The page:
In stark contrast to the flurry of epithets I hurl at Labview on a daily basis at work I will now say good things about it - because it deserves it!
The blocks are actually pretty old school. If you get stuck trying to decode a string in Labview your tools look surprisingly like what you'd expect from the C standard library. Granted - you don't need to worry about NULL termination or anything, but most of the basic building blocks (like string subset, search and replace, etc) promote code that acts (in form) like old-style C code. It's not like writing the routines yourself (iterating through each character, comparing, discarding, buffering, etc.) but the solution you come up with to manipulate strings will probably feel like an old-style C solution does. I also like the way the control structures work - you get nice features like shift registers (that teach you about instantiating a variable before the loop) or straight-through tunnels that just take the last value from the loop and pass it out. You can make complicated while or for loops with conditional terminations or conditional continuances. These are very welcome forms to have present. There's a lot of nice tools and abilities in Labview that don't feel new and gimmicky, but instead old and tried.
Second, while most Labview VIs are just a mess plain and simple what I've found is that a messy VI usually means messy badly-organized code. A clean, well-organized VI means you've created sub-VIs in the right places, organized the right data into clusters, used the right type of loop, etc. If your VI is clean and organized, chances are your code is too. Thus, by seeking to visually clean up your block diagram you can actually write good code. Of course, the opposite is not true: you can have great code that still looks like a mess. Because you just can't get around that in Labview sometimes. But chances are if the block diagram looks good the reason is because of a highly-organized coding mind behind it. It helps people learn how to organize code by presenting it as a visual problem instead of an esoteric abstract one - and many people are simply visual learners.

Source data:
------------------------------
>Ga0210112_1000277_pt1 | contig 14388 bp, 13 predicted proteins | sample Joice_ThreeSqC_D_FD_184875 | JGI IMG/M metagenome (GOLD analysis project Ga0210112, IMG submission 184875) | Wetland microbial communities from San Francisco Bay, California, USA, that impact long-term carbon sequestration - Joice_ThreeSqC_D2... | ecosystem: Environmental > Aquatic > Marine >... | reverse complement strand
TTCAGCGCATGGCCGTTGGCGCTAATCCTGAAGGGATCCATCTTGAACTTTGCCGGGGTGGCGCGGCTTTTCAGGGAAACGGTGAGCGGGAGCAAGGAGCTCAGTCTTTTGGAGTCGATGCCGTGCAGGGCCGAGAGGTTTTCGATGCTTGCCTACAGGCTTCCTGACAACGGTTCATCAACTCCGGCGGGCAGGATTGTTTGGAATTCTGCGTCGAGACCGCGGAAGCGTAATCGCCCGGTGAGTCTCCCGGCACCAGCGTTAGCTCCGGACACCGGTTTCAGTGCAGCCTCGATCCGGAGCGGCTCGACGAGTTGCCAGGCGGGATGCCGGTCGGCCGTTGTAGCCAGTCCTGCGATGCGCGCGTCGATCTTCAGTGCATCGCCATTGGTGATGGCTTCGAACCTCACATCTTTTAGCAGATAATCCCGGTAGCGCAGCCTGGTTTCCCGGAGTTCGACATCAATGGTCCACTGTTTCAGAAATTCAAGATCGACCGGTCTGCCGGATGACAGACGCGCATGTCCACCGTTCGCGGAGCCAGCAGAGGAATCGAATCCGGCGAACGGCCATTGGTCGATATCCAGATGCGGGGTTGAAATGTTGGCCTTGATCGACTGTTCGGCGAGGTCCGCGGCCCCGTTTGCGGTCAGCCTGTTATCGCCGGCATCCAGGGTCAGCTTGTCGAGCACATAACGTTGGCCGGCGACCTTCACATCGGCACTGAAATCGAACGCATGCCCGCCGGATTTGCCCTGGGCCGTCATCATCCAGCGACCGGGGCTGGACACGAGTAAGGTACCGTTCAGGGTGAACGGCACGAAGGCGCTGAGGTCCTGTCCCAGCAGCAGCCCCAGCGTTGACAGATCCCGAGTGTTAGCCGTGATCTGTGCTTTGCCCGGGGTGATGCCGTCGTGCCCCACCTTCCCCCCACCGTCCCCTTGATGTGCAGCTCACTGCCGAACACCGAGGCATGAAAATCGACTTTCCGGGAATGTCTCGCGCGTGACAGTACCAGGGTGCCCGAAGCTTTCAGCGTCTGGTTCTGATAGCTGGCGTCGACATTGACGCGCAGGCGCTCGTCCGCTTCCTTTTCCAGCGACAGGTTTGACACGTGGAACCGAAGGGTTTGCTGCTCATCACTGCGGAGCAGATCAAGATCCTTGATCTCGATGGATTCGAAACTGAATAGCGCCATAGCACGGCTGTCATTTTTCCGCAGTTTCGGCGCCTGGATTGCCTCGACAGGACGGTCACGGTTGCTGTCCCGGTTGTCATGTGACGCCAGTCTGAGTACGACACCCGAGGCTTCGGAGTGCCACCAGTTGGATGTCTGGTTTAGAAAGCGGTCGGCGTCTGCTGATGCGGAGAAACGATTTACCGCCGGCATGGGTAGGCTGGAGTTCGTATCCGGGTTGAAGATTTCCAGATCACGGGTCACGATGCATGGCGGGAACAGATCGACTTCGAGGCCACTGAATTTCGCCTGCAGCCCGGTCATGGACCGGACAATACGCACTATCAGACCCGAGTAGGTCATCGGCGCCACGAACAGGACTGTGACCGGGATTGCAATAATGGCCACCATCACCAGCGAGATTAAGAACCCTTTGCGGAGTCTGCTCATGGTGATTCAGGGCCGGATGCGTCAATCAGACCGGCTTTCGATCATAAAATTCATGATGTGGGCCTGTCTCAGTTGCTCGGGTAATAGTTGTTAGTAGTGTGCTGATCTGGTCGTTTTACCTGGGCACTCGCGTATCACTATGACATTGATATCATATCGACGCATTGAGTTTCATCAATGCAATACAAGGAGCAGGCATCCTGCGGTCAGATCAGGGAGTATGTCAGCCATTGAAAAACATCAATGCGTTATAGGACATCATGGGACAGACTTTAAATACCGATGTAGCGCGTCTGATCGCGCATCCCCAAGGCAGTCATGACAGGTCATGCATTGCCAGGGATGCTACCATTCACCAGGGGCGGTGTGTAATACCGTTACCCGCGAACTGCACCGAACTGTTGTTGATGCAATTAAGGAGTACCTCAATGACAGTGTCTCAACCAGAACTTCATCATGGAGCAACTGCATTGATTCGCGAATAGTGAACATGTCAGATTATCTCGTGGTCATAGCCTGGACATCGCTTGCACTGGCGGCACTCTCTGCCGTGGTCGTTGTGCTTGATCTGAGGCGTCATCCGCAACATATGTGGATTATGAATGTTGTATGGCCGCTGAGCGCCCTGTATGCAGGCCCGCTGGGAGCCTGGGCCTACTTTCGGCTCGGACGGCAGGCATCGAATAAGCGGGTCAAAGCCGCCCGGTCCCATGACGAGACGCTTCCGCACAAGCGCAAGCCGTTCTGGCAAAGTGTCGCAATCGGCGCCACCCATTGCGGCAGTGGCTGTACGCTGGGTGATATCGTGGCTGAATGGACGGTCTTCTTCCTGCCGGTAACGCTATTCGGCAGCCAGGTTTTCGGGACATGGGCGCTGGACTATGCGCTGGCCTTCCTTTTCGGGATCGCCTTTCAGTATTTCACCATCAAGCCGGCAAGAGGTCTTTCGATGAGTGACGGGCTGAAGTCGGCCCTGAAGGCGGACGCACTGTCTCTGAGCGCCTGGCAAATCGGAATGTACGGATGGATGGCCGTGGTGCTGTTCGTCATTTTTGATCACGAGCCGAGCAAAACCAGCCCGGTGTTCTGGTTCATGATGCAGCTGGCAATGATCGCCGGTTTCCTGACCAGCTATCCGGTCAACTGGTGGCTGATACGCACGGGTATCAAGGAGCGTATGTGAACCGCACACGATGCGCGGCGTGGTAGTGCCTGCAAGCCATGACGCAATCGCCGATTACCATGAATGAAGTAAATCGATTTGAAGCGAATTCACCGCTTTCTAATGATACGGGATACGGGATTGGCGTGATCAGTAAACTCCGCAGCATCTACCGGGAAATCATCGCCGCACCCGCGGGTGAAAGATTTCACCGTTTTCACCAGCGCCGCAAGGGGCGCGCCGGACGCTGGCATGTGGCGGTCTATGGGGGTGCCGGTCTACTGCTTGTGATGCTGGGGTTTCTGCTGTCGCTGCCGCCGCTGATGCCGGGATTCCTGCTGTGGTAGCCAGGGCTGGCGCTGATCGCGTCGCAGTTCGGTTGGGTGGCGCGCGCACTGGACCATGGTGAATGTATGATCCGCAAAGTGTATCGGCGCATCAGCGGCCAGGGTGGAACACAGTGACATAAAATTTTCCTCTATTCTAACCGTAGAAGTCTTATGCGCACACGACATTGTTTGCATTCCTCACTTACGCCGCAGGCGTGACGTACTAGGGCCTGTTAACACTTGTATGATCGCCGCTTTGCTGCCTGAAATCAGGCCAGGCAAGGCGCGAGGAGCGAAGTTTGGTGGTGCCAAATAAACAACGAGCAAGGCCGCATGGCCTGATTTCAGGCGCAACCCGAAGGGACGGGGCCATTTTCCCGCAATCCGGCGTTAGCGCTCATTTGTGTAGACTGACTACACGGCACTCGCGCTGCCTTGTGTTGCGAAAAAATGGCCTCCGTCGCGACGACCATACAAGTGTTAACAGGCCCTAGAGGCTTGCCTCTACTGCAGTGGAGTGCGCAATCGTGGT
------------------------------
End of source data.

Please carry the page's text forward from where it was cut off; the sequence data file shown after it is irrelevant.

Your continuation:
Third, I'm ecstatic as hell that whenever I Google anything related to Labview I come up with an answer - period. Someone has tried to do what I'm doing or for some insane reason National Instruments make a guide on how to manipulate TestStand sequences programmatically from Labview. Quite simply put I spent hours trying to figure out a problem on my own and when I get the bright idea to Google it the answers is invariably THERE. Done in five minutes. At this point in my career I'm a little more focused on results than banging my head against a wall to 'learn' so that feels really good. I have no idea why all of this support is out there but it is and it makes me happy.
Fourth, Labview is actually free of a lot of the object-oriented crap that plagues many trendy languages today. Yes, Labview is actually a bit trendy by itself, but (and this impresses me because the more I think about it the more I realize it's true) Labview is actually pretty old-school. Some old-school hard core stuff you can't do (like function pointers - but then only kinda) but I'm pleased that I haven't seen the term 'inheritance' once when dealing with Labview. True, all the things that make me hate C++ might be in there but I haven't been forced to deal with it and I haven't seen anyone else's work that deals with it either.
Don't get me wrong - I still find plenty to hate about it (and I may get to that later) but the more I consider it Labview feels like C but graphical. And that's not terrible.